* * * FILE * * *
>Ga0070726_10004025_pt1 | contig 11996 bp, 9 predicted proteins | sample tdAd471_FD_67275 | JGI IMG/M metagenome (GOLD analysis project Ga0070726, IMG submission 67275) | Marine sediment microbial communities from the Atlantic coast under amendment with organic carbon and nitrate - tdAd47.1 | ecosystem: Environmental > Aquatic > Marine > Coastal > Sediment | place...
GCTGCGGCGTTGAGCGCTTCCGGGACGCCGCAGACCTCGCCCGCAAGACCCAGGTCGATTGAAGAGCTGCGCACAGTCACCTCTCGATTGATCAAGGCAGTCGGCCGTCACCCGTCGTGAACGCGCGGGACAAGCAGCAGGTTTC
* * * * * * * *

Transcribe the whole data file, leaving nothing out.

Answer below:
>Ga0070726_10004025_pt1 | contig 11996 bp, 9 predicted proteins | sample tdAd471_FD_67275 | JGI IMG/M metagenome (GOLD analysis project Ga0070726, IMG submission 67275) | Marine sediment microbial communities from the Atlantic coast under amendment with organic carbon and nitrate - tdAd47.1 | ecosystem: Environmental > Aquatic > Marine > Coastal > Sediment | place...
GCTGCGGCGTTGAGCGCTTCCGGGACGCCGCAGACCTCGCCCGCAAGACCCAGGTCGATTGAAGAGCTGCGCACAGTCACCTCTCGATTGATCAAGGCAGTCGGCCGTCACCCGTCGTGAACGCGCGGGACAAGCAGCAGGTTTC